City jobs axed for skilled craftsmen

Picture by Makaela Papworth
Picture by Makaela Papworth

A CITY stonemasons with a lasting legacy has crumbled.

Cathedral Works Organisation has gone in to administration – with more than 70 jobs being axed.

The company, based in Terminus Road, Chichester, was established in 1965 by the Dean and Chapter of Chichester Cathedral to carry out repairs.

As well as the restoration of Chichester Cathedral’s historic cloisters, the company’s skilled stonemasons have worked at Windsor Castle, Buckingham Palace and restored the Monument in London.

Administrators from Worthing insolvency specialist IRL have laid off 73 staff, while ‘keeping a small core team on to help complete jobs’.

“It is all very hectic at the moment and we are talking to several interested parties about the business and its assets,” said a spokeswoman from IRL.

“There is no further comment at this time.”

CWO became independent of the cathedral more than 20 years ago when it was bought by the Osbourne Group.

But it was a management buy out in 2006 which boosted the company away from its humble beginnings in a hut in the cathedral grounds.

Cathedral Works grew to employ 99 staff members – mostly skilled craftsmen – with a turnover nearing £10m.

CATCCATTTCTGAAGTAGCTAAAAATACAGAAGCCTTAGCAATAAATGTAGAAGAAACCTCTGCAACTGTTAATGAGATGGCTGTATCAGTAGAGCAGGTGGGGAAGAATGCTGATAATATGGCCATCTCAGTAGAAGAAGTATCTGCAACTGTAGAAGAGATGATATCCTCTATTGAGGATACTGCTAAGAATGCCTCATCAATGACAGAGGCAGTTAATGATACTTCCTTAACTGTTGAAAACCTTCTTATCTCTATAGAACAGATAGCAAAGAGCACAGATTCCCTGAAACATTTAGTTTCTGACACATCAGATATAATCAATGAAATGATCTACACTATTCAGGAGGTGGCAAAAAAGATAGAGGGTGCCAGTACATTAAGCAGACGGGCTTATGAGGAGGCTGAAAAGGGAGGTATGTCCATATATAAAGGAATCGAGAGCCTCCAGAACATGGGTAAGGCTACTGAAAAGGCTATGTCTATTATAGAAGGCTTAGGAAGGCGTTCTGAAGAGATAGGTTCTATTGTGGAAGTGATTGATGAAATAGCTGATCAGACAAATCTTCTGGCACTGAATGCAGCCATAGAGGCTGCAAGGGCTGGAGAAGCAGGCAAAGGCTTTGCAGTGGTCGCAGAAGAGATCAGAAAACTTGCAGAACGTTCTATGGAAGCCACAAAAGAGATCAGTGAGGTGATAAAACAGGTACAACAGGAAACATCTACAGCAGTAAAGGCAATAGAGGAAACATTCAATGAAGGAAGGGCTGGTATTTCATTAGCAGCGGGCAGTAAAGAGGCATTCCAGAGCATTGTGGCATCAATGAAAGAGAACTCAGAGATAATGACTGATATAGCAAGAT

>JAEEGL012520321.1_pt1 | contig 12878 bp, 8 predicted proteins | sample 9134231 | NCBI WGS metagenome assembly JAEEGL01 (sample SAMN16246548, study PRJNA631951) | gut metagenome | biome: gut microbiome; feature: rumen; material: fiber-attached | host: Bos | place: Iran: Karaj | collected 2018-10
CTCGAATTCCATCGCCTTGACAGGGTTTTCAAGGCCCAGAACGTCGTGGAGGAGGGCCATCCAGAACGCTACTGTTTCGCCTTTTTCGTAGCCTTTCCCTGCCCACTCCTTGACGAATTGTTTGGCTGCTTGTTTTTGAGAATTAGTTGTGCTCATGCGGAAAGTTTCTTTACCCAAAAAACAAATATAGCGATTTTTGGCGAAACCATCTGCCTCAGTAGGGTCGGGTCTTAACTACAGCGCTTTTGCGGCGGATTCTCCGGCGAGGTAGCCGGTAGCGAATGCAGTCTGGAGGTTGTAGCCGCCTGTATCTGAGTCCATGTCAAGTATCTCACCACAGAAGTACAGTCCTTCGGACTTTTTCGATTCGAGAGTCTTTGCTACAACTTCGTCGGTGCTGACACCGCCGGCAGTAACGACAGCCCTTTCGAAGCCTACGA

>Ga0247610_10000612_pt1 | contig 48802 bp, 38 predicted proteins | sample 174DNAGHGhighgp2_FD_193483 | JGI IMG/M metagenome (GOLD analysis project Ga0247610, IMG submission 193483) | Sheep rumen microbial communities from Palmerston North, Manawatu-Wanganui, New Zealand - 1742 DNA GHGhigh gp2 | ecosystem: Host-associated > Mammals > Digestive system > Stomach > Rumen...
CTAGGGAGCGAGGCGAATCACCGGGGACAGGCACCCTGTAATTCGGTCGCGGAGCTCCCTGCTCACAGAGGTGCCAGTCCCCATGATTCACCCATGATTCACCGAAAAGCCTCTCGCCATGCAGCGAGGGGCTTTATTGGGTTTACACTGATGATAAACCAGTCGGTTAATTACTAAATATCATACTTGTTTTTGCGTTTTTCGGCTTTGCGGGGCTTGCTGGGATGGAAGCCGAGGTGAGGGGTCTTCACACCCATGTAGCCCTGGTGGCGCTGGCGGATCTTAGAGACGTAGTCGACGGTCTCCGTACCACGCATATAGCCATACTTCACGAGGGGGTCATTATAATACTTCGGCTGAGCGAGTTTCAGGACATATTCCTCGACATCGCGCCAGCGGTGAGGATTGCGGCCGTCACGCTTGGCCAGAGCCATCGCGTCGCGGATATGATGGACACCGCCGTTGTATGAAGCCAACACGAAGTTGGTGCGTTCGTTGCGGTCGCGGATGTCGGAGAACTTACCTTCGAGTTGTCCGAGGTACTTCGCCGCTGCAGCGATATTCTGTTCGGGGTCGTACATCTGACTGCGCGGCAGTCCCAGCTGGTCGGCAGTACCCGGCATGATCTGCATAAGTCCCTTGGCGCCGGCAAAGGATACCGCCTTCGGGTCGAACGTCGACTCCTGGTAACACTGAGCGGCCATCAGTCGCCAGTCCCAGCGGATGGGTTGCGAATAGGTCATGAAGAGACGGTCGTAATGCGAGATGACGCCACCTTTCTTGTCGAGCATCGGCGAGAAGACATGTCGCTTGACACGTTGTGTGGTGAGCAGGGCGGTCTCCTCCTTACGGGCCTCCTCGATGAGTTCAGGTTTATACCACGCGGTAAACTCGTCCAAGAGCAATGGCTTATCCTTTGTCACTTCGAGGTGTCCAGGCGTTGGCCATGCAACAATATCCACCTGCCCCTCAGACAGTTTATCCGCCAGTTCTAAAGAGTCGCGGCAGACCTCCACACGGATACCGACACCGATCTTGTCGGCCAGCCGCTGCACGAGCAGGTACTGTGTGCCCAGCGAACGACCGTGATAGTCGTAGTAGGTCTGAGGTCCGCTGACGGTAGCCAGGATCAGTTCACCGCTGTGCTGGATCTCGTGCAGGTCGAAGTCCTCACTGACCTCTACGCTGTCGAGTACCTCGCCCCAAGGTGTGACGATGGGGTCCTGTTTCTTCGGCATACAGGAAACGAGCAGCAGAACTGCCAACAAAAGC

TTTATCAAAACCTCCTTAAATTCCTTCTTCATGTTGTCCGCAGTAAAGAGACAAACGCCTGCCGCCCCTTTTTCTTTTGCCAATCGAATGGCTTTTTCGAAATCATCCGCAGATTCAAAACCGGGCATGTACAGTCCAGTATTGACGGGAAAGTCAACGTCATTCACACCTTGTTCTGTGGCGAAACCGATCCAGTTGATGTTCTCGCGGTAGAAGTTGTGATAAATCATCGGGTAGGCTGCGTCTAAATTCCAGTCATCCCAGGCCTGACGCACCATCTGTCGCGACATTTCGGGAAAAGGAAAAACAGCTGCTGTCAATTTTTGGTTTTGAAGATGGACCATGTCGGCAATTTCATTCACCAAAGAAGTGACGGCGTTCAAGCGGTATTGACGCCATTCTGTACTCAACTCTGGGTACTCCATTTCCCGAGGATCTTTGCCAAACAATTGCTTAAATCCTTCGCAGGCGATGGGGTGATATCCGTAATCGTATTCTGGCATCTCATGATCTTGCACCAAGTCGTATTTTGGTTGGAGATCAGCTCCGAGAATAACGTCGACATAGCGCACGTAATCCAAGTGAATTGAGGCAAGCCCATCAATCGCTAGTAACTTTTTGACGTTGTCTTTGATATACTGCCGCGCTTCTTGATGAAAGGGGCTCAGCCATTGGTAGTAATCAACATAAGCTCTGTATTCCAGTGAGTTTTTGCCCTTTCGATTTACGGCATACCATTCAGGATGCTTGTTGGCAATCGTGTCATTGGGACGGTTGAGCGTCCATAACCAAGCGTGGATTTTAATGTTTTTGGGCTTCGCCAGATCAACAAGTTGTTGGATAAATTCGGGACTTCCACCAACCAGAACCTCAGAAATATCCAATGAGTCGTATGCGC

A spokeswoman for Chichester Cathedral said: “Our thoughts are with all the staff and their families who are affected by this very sad news.”

She said despite the company being independent from the cathedral, it was still ‘valued’.

“Throughout those years, along with a number of other external contractors, CWO have helped to restore and conserve the Cathedral on a number of important projects – they have been a valued and significant source of specialist expertise.”

The cloisters, which date back to the 15th century, were restored in 2010 with money raised by the cathedral’s restoration trust.

Work included restoring stone work on St Faith House and restoring stonework to the windows and buttressing.

Once called a ‘haven of craftsmanship’, the company has some of the most advanced facilities in the industry, including cutting turning and handling equipment.

It has also taken on a host of apprentices to train them from scratch in the age-old techniques of stonework – with much of the work still being done by hand.

Sam Elgar, from Chichester, was just one apprentice who was given the honour of creating an award-winning stone bench in London.

After completing a three-year apprenticeship with CWO, he worked alongside architects to create a six-and-a-half metre bench for a public site in Cheapside, near St Paul’s Cathedral.

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